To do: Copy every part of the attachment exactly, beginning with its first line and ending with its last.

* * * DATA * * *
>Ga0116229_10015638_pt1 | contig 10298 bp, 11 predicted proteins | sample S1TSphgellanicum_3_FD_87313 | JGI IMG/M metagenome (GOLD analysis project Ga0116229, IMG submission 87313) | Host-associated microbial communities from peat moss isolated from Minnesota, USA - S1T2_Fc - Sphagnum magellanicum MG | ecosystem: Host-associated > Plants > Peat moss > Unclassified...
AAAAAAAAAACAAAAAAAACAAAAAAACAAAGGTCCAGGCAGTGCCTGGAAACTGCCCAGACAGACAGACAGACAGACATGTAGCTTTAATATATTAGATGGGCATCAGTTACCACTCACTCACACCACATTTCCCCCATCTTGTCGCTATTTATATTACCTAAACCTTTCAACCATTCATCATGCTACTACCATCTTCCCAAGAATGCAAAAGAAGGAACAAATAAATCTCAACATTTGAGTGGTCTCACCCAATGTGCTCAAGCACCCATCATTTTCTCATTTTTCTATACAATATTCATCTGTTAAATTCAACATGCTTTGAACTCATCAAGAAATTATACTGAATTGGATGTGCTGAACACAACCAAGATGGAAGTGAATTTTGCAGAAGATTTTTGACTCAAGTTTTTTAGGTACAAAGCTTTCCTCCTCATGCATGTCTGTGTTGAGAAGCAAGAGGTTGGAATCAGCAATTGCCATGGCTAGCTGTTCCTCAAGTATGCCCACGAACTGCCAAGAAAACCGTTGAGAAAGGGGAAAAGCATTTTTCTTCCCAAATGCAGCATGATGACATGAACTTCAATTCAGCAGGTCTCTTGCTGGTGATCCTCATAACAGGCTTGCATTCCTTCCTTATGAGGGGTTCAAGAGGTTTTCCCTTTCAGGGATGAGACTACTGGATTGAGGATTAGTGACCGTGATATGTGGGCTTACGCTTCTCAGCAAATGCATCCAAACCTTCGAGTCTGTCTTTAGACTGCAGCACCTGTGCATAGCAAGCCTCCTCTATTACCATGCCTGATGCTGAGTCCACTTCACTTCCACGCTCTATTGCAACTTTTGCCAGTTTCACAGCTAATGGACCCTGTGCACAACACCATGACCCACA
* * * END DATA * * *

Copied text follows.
>Ga0116229_10015638_pt1 | contig 10298 bp, 11 predicted proteins | sample S1TSphgellanicum_3_FD_87313 | JGI IMG/M metagenome (GOLD analysis project Ga0116229, IMG submission 87313) | Host-associated microbial communities from peat moss isolated from Minnesota, USA - S1T2_Fc - Sphagnum magellanicum MG | ecosystem: Host-associated > Plants > Peat moss > Unclassified...
AAAAAAAAAACAAAAAAAACAAAAAAACAAAGGTCCAGGCAGTGCCTGGAAACTGCCCAGACAGACAGACAGACAGACATGTAGCTTTAATATATTAGATGGGCATCAGTTACCACTCACTCACACCACATTTCCCCCATCTTGTCGCTATTTATATTACCTAAACCTTTCAACCATTCATCATGCTACTACCATCTTCCCAAGAATGCAAAAGAAGGAACAAATAAATCTCAACATTTGAGTGGTCTCACCCAATGTGCTCAAGCACCCATCATTTTCTCATTTTTCTATACAATATTCATCTGTTAAATTCAACATGCTTTGAACTCATCAAGAAATTATACTGAATTGGATGTGCTGAACACAACCAAGATGGAAGTGAATTTTGCAGAAGATTTTTGACTCAAGTTTTTTAGGTACAAAGCTTTCCTCCTCATGCATGTCTGTGTTGAGAAGCAAGAGGTTGGAATCAGCAATTGCCATGGCTAGCTGTTCCTCAAGTATGCCCACGAACTGCCAAGAAAACCGTTGAGAAAGGGGAAAAGCATTTTTCTTCCCAAATGCAGCATGATGACATGAACTTCAATTCAGCAGGTCTCTTGCTGGTGATCCTCATAACAGGCTTGCATTCCTTCCTTATGAGGGGTTCAAGAGGTTTTCCCTTTCAGGGATGAGACTACTGGATTGAGGATTAGTGACCGTGATATGTGGGCTTACGCTTCTCAGCAAATGCATCCAAACCTTCGAGTCTGTCTTTAGACTGCAGCACCTGTGCATAGCAAGCCTCCTCTATTACCATGCCTGATGCTGAGTCCACTTCACTTCCACGCTCTATTGCAACTTTTGCCAGTTTCACAGCTAATGGACCCTGTGCACAACACCATGACCCACA